Anthropology is face-to-face interaction.That’s how knowledge is created.

Maya Unnithan

Maya Unnithan, Professor of Social and Medical Anthropology, is director of the Centre for Cultures of Reproduction, Technologies and Health (CORTH) which she helped establish in the School of Global Studies and has served on the World Health Organisation’s steering committee on the impact of rights on maternal and child health.

If your parents come from different backgrounds you are already thinking about cultural differences. I grew up in Rajasthan in India. My father Is Indian – from Kerala – but my mother is Dutch so I felt both Indian and Dutch.

I took a degree in economics – and found it so dry. It was supposed to be about humans, but where were the people?  My parents were both highly educated  –  they met at the Institute of Social Studies in Holland where my father was doing research on Gandhi  –  and they encouraged me to study and to do whatever I wanted.  Although I was from a privileged background, I was interested in inequality and poverty.

Anthropology is face-to-face interaction. That’s how knowledge is created. It’s immediate. I went to Cambridge and did anthropology for my PhD because I wanted to understand what was happening within cultures.

I went back to Rajasthan and spent a year living in a remote rural community.  I had seen the women from these communities coming to the town every day and had always been fascinated by them. They lived in harsh, barren environments and walked 20kms every day to sell firewood.

There were several moments when I felt in danger. I remember on the first day we were cooking food and a dog started barking and I looked round and saw a cobra.  We were four hours walk from anywhere and I thought I was going to die.  That’s when I started thinking about the precariousness of their lives.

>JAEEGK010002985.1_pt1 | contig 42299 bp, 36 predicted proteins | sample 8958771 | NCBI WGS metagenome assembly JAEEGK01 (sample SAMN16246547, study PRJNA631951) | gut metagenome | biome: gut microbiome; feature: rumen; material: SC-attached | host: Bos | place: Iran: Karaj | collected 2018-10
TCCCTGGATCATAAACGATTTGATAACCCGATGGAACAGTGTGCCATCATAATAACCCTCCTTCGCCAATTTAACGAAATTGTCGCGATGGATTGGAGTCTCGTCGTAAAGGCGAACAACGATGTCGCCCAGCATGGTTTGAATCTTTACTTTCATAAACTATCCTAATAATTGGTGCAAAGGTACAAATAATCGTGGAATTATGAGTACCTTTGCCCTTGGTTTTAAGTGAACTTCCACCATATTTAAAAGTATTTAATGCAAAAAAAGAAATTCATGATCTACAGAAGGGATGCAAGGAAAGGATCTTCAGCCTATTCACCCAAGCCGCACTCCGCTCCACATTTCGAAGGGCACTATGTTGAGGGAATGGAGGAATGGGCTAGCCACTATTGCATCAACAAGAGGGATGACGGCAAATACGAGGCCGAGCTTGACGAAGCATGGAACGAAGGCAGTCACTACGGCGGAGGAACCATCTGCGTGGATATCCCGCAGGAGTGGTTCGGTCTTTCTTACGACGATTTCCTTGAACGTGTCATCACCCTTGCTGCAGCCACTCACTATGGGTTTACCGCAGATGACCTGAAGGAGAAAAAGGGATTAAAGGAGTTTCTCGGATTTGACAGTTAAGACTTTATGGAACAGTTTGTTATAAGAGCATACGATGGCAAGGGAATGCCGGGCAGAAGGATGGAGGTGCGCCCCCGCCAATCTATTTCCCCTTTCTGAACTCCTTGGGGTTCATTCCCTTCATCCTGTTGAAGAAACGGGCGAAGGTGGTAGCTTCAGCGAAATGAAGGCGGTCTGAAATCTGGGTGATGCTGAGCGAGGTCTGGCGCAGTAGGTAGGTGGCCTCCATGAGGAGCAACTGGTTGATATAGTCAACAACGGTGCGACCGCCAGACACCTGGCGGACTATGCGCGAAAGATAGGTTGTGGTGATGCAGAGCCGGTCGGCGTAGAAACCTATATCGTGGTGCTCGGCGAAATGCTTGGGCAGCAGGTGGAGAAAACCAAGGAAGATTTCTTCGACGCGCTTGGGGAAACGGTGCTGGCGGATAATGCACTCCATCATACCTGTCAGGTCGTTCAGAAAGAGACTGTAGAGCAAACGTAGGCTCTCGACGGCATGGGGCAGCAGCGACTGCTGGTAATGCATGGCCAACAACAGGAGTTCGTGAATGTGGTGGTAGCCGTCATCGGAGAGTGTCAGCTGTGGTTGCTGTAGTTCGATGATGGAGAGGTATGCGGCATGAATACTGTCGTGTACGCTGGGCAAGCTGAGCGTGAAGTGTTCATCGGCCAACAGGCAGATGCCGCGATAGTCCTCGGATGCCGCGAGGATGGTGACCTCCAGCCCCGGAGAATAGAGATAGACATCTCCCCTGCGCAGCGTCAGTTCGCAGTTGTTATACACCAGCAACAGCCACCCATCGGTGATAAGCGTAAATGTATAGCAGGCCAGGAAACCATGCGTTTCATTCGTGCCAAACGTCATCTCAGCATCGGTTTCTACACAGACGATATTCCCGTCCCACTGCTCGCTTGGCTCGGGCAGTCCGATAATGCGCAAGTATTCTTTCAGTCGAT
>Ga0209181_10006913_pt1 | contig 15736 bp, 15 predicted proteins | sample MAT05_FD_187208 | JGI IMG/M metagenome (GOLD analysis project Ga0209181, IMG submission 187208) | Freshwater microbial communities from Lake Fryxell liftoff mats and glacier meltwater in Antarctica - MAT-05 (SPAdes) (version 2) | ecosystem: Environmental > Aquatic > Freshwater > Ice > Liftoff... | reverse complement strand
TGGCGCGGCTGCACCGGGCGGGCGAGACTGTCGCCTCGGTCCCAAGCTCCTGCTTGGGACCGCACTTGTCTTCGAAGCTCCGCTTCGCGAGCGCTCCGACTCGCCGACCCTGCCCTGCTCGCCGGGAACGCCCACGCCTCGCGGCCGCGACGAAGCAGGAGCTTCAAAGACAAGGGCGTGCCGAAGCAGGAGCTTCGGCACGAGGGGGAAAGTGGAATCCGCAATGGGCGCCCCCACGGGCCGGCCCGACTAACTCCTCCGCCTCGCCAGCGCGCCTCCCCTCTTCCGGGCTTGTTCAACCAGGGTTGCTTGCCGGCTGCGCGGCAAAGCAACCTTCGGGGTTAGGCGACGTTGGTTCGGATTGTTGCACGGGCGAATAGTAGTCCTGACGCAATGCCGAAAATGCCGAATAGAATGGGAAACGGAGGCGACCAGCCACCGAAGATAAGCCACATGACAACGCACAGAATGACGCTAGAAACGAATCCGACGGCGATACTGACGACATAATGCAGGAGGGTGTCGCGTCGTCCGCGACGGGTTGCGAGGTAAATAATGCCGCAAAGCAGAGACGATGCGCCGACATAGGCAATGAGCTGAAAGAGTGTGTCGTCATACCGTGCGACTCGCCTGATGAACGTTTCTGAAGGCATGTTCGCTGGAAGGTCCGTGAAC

Every society has something to say about nature and biology, but even biology is culturally constructed. That’s why I was involved in setting up CORTH (Centre for Cultures of Reproduction, Technologies and Health) here at Sussex, which looks at issues such childbearing and maternal health and sexual and reproductive health rights and justice.

There’s very little talk about infertility in India. One of the areas I have been looking at is birth and midwifery but also what it means to be infertile in India. A lot of infertility is caused by poor healthcare, yet these issues are not addressed by the healthcare providers. CORTH aims to bridge the gap between healthcare policy and the receivers of that healthcare.

Whether you observe or whether you help is a major dilemma for anthropologists, especially if you work within poor communities. But the primary purpose of an anthropologist is to understand a people and to see how they frame their lives and make meanings of things.

It excites me how we can help people see these different worlds. It could be about looking at an issue such as having a baby  –  something that happens  everywhere in the world – and understanding what it means to a particular relationship, community and country. It’s about the very local and the global at the same time.

 

 


By: Jacqui Bealing
Last updated: Monday, 7 March 2016

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